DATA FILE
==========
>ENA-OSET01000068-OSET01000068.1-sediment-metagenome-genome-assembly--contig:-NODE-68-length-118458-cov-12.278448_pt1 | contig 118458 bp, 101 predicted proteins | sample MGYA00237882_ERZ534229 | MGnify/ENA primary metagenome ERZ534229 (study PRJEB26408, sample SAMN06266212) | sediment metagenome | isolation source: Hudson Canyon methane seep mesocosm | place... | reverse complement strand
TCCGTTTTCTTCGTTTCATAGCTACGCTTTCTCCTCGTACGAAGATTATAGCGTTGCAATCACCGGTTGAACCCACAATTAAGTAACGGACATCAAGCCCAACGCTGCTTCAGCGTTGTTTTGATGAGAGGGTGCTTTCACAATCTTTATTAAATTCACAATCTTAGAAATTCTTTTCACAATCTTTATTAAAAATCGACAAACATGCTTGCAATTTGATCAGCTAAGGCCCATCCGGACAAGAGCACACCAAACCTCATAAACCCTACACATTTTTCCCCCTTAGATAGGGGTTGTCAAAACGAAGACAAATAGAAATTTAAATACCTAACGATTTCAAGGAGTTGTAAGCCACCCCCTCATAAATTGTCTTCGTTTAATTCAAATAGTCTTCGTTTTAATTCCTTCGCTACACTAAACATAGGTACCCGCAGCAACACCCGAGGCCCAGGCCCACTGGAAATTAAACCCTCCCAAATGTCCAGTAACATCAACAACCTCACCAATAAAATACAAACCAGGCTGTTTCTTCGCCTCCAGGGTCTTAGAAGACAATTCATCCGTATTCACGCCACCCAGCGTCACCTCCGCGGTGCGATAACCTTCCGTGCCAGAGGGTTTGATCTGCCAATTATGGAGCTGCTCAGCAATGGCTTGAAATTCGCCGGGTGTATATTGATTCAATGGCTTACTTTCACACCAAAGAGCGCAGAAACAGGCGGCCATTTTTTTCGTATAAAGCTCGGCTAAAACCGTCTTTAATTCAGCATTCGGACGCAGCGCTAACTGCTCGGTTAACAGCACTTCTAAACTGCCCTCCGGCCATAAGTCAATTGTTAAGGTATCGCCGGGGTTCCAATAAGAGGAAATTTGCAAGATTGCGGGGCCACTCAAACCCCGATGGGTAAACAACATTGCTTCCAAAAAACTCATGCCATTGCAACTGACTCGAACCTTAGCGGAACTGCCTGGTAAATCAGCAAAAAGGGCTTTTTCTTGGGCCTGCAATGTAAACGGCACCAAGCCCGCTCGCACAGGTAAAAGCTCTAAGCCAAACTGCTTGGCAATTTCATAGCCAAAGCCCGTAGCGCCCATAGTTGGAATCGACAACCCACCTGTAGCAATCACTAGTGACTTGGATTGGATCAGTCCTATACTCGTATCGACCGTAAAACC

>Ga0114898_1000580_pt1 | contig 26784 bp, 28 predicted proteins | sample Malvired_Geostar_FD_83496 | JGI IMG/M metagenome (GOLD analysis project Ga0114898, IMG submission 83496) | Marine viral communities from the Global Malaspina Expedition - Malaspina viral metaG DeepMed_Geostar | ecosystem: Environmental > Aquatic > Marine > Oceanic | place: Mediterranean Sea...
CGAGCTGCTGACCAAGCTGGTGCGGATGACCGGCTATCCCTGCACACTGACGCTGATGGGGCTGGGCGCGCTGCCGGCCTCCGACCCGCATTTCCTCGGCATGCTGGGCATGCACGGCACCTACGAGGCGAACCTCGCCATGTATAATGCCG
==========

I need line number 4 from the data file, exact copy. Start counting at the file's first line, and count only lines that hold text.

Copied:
CGAGCTGCTGACCAAGCTGGTGCGGATGACCGGCTATCCCTGCACACTGACGCTGATGGGGCTGGGCGCGCTGCCGGCCTCCGACCCGCATTTCCTCGGCATGCTGGGCATGCACGGCACCTACGAGGCGAACCTCGCCATGTATAATGCCG